The Nord Stream 1 gas pipeline from Russia to Germany of the Giant Gazprom has not been able to recover a critical turbine for the proper functioning of the supplies of the company, which according to Gazprom, has been impossible because of Western sanctions.
Giant Gazprom Awaits Explanations on Turbine Repair
Christian Bruch, Siemens Energy CEO, said his company has already complied with all the conditions needed to send the repaired turbine back to Russia. The German company said they are "extremely interested" in advance of this process, making Russia liable for the missing documents that have delayed the procedure.
"The sanctions regimes of Canada, the EU, the UK and the inconsistency of the current situation with the current contractual obligations on the part of Siemens make the delivery of the 073 engine to the Portovaya [compressor station] impossible," said Wednesday Gazprom.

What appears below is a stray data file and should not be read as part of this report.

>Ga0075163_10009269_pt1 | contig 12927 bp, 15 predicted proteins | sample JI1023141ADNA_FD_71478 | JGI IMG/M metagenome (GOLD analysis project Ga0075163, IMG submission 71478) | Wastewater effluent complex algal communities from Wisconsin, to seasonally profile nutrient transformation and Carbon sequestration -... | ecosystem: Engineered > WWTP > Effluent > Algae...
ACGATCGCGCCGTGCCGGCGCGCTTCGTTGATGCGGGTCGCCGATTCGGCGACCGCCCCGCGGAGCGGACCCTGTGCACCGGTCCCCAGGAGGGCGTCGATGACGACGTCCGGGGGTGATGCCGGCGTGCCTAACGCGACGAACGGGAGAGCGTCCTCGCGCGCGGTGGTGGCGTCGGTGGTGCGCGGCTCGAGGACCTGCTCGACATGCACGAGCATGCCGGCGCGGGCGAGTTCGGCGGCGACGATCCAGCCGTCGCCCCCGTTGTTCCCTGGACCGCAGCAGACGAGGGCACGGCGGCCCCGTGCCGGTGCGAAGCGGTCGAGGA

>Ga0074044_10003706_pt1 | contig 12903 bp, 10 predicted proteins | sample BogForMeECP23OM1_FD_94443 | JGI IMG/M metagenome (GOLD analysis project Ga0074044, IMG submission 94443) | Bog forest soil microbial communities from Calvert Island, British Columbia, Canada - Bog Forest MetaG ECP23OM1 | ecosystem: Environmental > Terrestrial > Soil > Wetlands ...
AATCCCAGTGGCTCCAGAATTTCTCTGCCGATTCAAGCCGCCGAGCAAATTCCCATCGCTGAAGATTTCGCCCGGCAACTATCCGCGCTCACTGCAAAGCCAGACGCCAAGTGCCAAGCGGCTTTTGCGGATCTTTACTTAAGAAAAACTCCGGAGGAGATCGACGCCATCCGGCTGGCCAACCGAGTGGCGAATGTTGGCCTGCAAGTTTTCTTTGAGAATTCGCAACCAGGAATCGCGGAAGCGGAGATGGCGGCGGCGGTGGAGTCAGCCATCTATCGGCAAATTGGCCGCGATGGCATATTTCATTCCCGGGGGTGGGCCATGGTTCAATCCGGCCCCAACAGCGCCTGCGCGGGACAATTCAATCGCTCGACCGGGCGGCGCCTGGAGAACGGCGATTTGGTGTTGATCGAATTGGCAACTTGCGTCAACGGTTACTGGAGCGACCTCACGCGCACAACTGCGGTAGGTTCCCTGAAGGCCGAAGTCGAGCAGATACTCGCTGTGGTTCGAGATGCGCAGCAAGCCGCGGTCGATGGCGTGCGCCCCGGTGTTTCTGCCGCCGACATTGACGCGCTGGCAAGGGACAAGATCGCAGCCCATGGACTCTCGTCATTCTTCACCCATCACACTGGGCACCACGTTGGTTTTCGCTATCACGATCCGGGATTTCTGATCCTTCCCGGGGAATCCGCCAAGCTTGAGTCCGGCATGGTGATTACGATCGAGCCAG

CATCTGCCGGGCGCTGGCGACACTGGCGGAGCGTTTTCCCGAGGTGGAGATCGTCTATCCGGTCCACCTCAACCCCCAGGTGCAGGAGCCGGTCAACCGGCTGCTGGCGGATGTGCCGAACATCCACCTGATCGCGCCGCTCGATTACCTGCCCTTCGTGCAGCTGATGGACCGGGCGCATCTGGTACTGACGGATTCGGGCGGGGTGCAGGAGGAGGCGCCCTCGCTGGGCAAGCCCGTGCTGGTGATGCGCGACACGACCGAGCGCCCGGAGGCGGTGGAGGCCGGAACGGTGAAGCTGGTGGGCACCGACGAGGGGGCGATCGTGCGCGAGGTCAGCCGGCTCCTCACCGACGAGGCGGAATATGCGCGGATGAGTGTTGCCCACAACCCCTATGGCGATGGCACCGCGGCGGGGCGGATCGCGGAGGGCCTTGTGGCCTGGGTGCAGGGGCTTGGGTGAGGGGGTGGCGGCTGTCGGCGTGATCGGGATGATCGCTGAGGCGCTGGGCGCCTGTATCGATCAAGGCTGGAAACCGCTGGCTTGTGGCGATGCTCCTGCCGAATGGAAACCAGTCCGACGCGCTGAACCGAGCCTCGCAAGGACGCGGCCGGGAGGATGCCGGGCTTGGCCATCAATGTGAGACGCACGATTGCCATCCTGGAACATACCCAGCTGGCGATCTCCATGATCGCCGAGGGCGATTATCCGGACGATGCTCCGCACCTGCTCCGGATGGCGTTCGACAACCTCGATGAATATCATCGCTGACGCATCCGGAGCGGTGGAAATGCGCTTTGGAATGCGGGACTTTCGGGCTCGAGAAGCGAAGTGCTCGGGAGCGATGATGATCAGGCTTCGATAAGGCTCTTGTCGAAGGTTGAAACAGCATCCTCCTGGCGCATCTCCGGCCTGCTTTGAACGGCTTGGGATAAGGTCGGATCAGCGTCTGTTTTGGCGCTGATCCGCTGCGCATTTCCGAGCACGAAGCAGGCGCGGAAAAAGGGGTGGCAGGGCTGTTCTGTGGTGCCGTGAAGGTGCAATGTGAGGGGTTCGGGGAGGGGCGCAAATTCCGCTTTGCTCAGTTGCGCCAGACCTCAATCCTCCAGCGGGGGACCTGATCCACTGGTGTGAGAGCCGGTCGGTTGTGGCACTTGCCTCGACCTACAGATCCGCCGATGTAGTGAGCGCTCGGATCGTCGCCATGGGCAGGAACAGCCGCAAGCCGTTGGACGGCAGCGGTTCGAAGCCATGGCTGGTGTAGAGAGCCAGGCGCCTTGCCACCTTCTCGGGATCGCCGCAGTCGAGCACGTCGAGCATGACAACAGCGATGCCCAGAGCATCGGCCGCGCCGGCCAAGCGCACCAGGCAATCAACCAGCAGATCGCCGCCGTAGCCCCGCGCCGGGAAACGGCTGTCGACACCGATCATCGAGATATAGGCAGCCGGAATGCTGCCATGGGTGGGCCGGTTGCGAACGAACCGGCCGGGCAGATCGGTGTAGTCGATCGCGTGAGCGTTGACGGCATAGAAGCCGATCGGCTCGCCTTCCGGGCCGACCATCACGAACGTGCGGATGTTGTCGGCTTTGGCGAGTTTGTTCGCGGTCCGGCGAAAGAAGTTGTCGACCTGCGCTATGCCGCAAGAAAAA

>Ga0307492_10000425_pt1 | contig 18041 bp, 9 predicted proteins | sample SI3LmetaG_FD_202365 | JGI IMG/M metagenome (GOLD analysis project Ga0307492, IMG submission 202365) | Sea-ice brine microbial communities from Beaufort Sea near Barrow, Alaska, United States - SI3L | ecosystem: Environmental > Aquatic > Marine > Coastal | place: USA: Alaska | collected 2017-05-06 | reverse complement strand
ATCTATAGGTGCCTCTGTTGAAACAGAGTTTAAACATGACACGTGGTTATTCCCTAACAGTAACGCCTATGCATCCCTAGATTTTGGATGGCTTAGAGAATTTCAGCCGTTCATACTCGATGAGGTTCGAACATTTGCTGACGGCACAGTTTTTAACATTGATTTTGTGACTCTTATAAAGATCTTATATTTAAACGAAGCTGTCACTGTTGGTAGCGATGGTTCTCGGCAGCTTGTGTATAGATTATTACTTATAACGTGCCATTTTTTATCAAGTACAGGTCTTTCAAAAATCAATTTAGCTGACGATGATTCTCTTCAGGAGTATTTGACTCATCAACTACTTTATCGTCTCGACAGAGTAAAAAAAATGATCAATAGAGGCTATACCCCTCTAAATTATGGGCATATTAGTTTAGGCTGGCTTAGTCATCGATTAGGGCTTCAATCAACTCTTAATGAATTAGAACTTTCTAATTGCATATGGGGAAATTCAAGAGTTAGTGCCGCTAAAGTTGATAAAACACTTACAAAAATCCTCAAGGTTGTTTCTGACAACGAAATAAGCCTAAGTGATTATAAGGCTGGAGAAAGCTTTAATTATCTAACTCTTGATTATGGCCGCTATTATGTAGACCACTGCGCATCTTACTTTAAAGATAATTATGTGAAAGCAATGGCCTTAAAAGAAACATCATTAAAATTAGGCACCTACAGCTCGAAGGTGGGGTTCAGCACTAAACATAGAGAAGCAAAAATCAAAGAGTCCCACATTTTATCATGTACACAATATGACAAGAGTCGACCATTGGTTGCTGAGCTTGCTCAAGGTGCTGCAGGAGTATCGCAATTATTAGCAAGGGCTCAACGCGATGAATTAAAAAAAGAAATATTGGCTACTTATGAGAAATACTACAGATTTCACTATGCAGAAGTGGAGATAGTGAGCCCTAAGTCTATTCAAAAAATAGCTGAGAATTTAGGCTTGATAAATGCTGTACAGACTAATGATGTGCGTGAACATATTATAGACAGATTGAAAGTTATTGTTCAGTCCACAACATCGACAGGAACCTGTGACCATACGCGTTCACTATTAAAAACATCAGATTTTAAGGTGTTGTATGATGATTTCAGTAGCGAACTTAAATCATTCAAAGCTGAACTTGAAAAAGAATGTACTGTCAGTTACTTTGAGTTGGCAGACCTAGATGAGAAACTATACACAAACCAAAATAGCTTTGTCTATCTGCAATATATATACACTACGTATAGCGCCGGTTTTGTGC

After his Tuesday visit to the Siemens plant in Mülheim an der Ruhr and inspection of the Nord Stream 1 turbine, the German Chancellor Olaf Scholz said the turbine is ready for operation and will be sent back to Russia.
The Russian giant company reduced in mid-June the supplies of gas via Nord Stream by 40 percent. These measures came aimed the delay by the German-based Siemens in returning the missing piece of the pipeline after it had been repaired in Canada. In light of German's request, Canada agreed to send the equipment to Germany and Russia.
By July 27, the supplies of the Nord Stream pipeline had fallen to 20 percent of the total level as the company decommissioned another gas turbine engine at the Portovaya compressor station.